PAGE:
Journal List > J Korean Med Sci > v.26(5) > 1021623

Kwon, Kim, Park, Choi, Lee, Choi, Park, Shin, and Yoo: Molecular Epidemiologic Analysis of Methicillin-Resistant Staphylococcus aureus Isolates from Bacteremia and Nasal Colonization at 10 Intensive Care Units: Multicenter Prospective Study in Korea

Abstract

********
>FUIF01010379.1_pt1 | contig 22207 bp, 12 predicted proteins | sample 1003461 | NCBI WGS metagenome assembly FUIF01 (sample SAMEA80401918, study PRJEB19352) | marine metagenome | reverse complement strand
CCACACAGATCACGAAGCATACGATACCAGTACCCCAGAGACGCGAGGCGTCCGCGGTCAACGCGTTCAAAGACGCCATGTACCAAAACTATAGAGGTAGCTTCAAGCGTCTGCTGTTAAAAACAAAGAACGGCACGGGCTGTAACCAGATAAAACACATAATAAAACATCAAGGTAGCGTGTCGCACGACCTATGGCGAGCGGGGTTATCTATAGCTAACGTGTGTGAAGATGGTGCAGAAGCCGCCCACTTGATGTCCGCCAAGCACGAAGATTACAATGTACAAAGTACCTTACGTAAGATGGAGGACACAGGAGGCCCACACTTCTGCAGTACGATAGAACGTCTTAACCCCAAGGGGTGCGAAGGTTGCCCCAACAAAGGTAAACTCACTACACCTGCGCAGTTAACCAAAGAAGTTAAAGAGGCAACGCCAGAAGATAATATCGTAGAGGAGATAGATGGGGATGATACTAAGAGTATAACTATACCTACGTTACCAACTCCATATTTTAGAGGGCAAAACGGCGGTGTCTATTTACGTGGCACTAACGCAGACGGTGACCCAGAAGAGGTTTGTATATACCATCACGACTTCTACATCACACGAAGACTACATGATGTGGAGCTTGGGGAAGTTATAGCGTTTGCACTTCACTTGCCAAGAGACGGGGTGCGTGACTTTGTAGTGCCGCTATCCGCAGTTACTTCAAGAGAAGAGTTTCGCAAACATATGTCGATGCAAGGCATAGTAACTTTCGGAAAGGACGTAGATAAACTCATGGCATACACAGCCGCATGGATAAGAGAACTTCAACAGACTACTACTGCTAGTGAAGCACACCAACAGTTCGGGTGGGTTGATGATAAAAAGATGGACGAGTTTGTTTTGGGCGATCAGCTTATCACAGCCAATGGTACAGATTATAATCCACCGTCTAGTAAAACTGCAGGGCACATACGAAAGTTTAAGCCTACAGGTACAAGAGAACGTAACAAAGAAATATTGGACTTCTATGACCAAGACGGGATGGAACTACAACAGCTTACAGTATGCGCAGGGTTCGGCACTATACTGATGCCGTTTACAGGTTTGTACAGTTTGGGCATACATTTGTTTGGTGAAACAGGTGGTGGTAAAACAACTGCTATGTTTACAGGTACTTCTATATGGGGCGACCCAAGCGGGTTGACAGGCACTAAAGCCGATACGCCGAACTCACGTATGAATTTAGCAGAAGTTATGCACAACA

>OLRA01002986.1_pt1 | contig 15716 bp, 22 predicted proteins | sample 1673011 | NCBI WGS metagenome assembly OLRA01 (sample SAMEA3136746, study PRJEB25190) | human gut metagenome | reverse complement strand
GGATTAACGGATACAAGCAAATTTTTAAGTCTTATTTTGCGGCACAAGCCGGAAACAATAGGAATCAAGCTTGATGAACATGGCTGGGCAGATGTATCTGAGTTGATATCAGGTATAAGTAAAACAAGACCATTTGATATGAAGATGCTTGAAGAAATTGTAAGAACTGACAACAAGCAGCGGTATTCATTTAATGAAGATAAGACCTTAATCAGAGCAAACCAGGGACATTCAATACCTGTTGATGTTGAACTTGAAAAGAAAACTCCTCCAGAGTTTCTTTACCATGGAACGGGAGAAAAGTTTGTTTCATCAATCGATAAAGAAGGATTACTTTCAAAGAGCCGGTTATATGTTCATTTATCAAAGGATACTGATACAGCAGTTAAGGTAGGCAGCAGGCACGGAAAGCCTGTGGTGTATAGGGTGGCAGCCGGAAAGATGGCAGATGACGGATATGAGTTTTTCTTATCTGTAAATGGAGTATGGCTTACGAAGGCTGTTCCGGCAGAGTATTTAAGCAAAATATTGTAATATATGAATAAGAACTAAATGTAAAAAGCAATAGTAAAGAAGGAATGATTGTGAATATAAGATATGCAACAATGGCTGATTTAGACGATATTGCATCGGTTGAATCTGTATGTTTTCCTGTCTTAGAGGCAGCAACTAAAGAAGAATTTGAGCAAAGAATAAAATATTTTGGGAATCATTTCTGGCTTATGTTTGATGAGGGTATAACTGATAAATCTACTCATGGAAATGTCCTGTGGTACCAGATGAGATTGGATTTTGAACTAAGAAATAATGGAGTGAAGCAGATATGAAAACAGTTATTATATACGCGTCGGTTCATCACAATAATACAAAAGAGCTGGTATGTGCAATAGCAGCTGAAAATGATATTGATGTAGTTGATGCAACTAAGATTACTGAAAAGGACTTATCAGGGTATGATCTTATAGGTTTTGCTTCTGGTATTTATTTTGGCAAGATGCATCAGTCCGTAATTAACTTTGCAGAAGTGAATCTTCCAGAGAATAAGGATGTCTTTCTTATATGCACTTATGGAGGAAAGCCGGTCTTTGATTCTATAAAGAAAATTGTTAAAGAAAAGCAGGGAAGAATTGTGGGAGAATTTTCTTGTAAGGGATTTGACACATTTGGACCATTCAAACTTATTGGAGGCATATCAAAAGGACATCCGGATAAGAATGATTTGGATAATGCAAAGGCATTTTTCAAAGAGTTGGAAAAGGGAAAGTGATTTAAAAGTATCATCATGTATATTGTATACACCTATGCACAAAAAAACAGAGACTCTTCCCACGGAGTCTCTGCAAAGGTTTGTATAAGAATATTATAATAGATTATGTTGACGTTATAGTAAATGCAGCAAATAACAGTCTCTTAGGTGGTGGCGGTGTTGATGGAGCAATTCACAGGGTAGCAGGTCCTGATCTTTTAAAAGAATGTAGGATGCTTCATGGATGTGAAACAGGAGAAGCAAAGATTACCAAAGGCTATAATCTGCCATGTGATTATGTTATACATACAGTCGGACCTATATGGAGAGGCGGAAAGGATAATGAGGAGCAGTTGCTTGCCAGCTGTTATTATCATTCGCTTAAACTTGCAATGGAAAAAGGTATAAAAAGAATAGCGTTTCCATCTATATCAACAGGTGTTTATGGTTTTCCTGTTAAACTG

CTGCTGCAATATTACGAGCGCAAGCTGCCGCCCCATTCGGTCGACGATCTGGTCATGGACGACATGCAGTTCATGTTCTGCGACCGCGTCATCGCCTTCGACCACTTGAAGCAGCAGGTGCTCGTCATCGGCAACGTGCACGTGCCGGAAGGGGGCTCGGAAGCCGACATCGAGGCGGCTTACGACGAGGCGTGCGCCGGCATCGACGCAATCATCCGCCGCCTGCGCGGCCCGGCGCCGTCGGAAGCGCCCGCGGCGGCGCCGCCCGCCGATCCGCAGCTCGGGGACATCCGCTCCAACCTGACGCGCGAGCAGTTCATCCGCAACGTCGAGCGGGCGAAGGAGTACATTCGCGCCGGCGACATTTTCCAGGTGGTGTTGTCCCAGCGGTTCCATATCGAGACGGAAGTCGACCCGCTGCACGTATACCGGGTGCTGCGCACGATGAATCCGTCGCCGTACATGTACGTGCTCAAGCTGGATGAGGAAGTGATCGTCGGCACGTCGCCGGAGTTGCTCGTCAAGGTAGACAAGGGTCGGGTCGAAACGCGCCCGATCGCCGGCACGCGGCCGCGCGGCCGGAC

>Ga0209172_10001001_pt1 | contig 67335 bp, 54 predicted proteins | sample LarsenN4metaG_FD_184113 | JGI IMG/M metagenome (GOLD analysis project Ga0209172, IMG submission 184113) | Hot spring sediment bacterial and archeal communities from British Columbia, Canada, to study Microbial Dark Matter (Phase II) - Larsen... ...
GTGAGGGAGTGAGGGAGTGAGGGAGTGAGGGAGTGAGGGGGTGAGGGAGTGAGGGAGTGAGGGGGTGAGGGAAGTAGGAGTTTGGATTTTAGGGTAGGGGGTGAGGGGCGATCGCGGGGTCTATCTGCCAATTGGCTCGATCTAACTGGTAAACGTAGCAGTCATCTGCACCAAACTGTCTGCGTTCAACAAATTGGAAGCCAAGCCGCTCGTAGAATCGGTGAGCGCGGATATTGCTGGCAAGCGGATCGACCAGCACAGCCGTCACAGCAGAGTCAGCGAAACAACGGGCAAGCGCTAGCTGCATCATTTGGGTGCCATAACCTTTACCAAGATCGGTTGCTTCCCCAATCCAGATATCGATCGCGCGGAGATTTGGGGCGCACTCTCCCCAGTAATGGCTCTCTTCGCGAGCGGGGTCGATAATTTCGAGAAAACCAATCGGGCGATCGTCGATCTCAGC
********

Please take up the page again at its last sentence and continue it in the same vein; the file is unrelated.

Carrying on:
We investigated molecular epidemiology of methicillin-resistant Staphylococcus aureus (MRSA) isolated at 10 intensive care units (ICUs) in Korea. MRSA isolates from bacteremia and nasal colonization were collected prospectively from October 2008 through May 2009 at 10 University-affiliated hospital ICUs. A total of 83 and 175 MRSA strains were isolated from bacteremia and nasal colonization, respectively. Acquired group accounted for 69.9% (n = 58) of bacteremia and 73.1% (n = 128) of nasal colonization. Pulsed-field gel electrophoresis (PFGE) type B (SCCmec type II/ST5) was dominant in the acquired group followed by PFGE type D (SCCmec type IVA/ST72; a community genotype). Seven of 58 (12.1%) acquired bacteremia and 15 of 128 (11.8%) acquired nasal colonizations had SCCmec type IVA/ST72 genotype, which indicated that the community genotype had already emerged as a cause of ICU acquired MRSA infection or colonization. Antibiotic resistance rates to ciprofloxacin, tetracycline, clindamycin and trimethoprim/ sulfamethoxazole were 84.4%, 67.1%, 78.1%, and 12.0%, respectively. Susceptibility to ciprofloxacin best predicted a community genotype (sensitivity 96.5%; specificity 96.9%; odds ratio 861; 95% confidence interval 169-4,390, P < 0.001) and the positive predictive value was 90.2%. Among 23 nasal re-colonized strains, 7 MRSA strains (30.4%) were different from the originally colonized strains on the basis of PFGE types.